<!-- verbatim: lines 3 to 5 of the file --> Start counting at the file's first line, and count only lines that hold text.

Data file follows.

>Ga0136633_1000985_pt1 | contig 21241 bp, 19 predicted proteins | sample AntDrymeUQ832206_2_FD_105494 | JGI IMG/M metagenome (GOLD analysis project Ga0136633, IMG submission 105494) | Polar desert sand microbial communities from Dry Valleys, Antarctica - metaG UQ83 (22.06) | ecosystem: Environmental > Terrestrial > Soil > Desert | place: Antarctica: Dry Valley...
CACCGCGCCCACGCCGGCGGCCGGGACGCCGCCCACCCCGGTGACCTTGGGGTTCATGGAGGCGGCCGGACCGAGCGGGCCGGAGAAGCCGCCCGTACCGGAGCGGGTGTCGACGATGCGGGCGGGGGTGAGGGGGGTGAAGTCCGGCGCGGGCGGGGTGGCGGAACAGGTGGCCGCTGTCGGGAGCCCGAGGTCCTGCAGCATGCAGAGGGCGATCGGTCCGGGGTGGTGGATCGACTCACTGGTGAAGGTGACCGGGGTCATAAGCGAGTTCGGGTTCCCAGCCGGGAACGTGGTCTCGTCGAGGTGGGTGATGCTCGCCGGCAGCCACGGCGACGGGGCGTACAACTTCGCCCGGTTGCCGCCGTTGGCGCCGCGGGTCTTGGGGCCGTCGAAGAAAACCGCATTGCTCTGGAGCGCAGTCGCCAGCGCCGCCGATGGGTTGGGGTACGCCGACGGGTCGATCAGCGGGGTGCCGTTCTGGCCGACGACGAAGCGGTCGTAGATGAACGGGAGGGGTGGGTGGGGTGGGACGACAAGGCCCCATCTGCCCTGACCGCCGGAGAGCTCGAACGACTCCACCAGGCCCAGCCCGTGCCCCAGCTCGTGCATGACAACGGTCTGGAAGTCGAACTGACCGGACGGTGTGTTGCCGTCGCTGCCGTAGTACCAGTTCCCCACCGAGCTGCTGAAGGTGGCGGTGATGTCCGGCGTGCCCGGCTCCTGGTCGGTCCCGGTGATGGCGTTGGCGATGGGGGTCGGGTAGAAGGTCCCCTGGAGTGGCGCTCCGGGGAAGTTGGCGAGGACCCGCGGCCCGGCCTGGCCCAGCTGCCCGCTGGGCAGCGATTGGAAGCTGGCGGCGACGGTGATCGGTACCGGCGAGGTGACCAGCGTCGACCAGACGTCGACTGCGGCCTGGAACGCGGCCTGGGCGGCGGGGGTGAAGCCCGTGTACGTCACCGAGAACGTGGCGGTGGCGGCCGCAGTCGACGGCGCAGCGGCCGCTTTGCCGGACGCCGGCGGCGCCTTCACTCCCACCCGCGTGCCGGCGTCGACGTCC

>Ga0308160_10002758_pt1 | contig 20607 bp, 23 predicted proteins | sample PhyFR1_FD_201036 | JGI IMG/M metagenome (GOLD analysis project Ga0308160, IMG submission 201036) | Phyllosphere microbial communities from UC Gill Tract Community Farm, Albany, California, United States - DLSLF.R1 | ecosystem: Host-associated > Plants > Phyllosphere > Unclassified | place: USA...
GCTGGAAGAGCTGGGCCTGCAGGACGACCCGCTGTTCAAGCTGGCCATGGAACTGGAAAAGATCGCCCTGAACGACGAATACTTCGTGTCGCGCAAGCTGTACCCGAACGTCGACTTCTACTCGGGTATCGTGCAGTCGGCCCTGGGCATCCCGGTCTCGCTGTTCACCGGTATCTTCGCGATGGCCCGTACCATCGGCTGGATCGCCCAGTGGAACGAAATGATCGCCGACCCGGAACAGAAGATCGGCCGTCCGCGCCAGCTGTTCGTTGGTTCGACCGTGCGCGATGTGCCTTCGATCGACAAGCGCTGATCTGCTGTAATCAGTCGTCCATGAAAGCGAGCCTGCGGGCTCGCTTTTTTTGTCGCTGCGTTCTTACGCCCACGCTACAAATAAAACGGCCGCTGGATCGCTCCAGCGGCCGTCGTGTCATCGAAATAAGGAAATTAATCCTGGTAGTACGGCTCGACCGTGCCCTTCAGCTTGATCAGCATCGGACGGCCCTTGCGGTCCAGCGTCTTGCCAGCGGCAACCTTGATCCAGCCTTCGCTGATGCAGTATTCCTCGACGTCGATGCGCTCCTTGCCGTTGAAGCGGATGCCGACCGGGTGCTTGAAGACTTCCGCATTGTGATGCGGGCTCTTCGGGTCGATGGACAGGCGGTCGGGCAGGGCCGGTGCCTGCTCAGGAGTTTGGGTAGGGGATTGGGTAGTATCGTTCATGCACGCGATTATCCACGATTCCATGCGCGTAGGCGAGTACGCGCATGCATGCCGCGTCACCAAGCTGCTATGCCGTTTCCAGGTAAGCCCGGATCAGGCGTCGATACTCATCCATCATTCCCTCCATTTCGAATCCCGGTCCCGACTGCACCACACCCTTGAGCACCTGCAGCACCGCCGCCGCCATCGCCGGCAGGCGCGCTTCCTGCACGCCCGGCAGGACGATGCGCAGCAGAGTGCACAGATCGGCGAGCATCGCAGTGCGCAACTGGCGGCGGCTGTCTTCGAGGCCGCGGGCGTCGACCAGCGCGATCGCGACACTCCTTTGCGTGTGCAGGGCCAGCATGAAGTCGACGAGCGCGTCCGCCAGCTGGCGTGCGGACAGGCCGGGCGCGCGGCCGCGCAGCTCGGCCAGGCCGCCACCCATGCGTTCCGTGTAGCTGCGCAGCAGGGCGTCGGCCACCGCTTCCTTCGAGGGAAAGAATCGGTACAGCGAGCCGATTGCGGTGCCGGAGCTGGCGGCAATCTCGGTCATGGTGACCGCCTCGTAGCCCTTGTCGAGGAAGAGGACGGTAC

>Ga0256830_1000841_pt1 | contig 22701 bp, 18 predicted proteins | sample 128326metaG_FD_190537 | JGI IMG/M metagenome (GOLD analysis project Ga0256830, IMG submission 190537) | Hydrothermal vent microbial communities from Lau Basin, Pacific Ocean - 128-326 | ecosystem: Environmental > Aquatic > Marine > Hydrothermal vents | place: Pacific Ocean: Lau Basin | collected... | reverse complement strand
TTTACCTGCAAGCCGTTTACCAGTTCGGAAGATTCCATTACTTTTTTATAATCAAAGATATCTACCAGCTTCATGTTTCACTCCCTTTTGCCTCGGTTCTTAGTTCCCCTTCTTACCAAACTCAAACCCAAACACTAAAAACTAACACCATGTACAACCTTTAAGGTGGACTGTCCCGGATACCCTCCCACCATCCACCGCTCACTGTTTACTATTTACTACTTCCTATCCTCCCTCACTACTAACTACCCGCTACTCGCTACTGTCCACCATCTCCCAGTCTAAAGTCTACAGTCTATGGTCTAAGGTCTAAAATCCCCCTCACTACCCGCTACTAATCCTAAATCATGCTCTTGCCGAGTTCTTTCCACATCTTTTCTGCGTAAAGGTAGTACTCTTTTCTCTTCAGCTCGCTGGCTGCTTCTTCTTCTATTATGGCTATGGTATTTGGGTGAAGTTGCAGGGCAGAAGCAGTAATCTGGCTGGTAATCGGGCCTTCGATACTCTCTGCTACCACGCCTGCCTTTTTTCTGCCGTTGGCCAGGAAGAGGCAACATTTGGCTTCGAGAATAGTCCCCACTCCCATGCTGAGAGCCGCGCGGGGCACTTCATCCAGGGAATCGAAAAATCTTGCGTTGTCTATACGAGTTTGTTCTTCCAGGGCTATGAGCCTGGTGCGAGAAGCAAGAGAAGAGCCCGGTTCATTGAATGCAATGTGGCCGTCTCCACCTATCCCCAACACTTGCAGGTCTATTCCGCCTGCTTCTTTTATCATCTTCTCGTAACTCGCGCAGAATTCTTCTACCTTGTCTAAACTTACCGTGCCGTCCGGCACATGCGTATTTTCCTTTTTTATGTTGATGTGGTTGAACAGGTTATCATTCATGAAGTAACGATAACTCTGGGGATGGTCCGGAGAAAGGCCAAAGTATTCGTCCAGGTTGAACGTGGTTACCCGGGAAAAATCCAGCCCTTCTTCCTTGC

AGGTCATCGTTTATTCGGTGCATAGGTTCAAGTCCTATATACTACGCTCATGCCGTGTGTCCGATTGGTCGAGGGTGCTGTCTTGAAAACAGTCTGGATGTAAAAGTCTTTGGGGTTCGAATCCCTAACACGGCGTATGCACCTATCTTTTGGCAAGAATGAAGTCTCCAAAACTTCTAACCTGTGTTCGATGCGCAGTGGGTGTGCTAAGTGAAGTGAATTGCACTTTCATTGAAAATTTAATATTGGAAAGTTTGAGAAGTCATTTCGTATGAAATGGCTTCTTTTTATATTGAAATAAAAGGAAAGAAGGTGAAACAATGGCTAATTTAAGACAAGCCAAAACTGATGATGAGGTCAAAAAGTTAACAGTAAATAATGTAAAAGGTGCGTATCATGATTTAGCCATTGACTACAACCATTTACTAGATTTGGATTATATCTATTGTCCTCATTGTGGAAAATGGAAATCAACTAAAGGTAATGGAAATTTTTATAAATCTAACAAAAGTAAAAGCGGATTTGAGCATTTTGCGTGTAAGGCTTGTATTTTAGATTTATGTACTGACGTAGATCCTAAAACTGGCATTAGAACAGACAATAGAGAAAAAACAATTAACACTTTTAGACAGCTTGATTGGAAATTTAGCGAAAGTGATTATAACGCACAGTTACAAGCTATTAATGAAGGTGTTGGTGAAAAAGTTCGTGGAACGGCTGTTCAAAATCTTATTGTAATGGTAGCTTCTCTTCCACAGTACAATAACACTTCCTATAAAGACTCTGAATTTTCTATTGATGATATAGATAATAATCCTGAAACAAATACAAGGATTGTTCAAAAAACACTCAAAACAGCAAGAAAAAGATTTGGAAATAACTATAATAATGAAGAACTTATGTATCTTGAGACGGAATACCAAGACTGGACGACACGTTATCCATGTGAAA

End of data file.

>Ga0308160_10002758_pt1 | contig 20607 bp, 23 predicted proteins | sample PhyFR1_FD_201036 | JGI IMG/M metagenome (GOLD analysis project Ga0308160, IMG submission 201036) | Phyllosphere microbial communities from UC Gill Tract Community Farm, Albany, California, United States - DLSLF.R1 | ecosystem: Host-associated > Plants > Phyllosphere > Unclassified | place: USA...
GCTGGAAGAGCTGGGCCTGCAGGACGACCCGCTGTTCAAGCTGGCCATGGAACTGGAAAAGATCGCCCTGAACGACGAATACTTCGTGTCGCGCAAGCTGTACCCGAACGTCGACTTCTACTCGGGTATCGTGCAGTCGGCCCTGGGCATCCCGGTCTCGCTGTTCACCGGTATCTTCGCGATGGCCCGTACCATCGGCTGGATCGCCCAGTGGAACGAAATGATCGCCGACCCGGAACAGAAGATCGGCCGTCCGCGCCAGCTGTTCGTTGGTTCGACCGTGCGCGATGTGCCTTCGATCGACAAGCGCTGATCTGCTGTAATCAGTCGTCCATGAAAGCGAGCCTGCGGGCTCGCTTTTTTTGTCGCTGCGTTCTTACGCCCACGCTACAAATAAAACGGCCGCTGGATCGCTCCAGCGGCCGTCGTGTCATCGAAATAAGGAAATTAATCCTGGTAGTACGGCTCGACCGTGCCCTTCAGCTTGATCAGCATCGGACGGCCCTTGCGGTCCAGCGTCTTGCCAGCGGCAACCTTGATCCAGCCTTCGCTGATGCAGTATTCCTCGACGTCGATGCGCTCCTTGCCGTTGAAGCGGATGCCGACCGGGTGCTTGAAGACTTCCGCATTGTGATGCGGGCTCTTCGGGTCGATGGACAGGCGGTCGGGCAGGGCCGGTGCCTGCTCAGGAGTTTGGGTAGGGGATTGGGTAGTATCGTTCATGCACGCGATTATCCACGATTCCATGCGCGTAGGCGAGTACGCGCATGCATGCCGCGTCACCAAGCTGCTATGCCGTTTCCAGGTAAGCCCGGATCAGGCGTCGATACTCATCCATCATTCCCTCCATTTCGAATCCCGGTCCCGACTGCACCACACCCTTGAGCACCTGCAGCACCGCCGCCGCCATCGCCGGCAGGCGCGCTTCCTGCACGCCCGGCAGGACGATGCGCAGCAGAGTGCACAGATCGGCGAGCATCGCAGTGCGCAACTGGCGGCGGCTGTCTTCGAGGCCGCGGGCGTCGACCAGCGCGATCGCGACACTCCTTTGCGTGTGCAGGGCCAGCATGAAGTCGACGAGCGCGTCCGCCAGCTGGCGTGCGGACAGGCCGGGCGCGCGGCCGCGCAGCTCGGCCAGGCCGCCACCCATGCGTTCCGTGTAGCTGCGCAGCAGGGCGTCGGCCACCGCTTCCTTCGAGGGAAAGAATCGGTACAGCGAGCCGATTGCGGTGCCGGAGCTGGCGGCAATCTCGGTCATGGTGACCGCCTCGTAGCCCTTGTCGAGGAAGAGGACGGTAC

>Ga0256830_1000841_pt1 | contig 22701 bp, 18 predicted proteins | sample 128326metaG_FD_190537 | JGI IMG/M metagenome (GOLD analysis project Ga0256830, IMG submission 190537) | Hydrothermal vent microbial communities from Lau Basin, Pacific Ocean - 128-326 | ecosystem: Environmental > Aquatic > Marine > Hydrothermal vents | place: Pacific Ocean: Lau Basin | collected... | reverse complement strand